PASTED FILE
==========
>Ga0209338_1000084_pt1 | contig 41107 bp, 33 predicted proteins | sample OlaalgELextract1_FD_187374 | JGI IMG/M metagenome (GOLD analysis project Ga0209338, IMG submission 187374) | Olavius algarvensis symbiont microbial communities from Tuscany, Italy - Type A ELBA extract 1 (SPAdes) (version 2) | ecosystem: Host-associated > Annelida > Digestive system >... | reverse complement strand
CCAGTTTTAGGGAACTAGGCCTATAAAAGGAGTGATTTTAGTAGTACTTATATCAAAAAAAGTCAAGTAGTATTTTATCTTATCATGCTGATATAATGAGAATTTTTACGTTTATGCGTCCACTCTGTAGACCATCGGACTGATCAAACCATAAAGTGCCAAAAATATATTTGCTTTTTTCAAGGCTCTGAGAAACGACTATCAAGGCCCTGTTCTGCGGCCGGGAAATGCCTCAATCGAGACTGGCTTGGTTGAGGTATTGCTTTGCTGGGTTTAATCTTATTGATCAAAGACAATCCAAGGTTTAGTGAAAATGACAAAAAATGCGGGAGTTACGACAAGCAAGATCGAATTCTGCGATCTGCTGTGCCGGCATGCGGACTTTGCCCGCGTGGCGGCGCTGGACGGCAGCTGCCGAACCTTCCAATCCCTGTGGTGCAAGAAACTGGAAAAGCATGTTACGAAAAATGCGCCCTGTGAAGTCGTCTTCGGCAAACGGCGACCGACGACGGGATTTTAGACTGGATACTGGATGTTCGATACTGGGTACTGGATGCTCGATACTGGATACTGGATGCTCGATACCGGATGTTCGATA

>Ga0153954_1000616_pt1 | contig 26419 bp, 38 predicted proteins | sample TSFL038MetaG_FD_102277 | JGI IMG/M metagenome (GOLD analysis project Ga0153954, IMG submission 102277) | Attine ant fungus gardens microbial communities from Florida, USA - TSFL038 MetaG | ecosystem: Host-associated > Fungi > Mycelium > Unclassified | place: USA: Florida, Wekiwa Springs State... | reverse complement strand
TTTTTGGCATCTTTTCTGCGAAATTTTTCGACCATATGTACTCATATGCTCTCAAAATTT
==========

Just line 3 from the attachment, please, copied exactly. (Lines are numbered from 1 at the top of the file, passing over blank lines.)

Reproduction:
>Ga0153954_1000616_pt1 | contig 26419 bp, 38 predicted proteins | sample TSFL038MetaG_FD_102277 | JGI IMG/M metagenome (GOLD analysis project Ga0153954, IMG submission 102277) | Attine ant fungus gardens microbial communities from Florida, USA - TSFL038 MetaG | ecosystem: Host-associated > Fungi > Mycelium > Unclassified | place: USA: Florida, Wekiwa Springs State... | reverse complement strand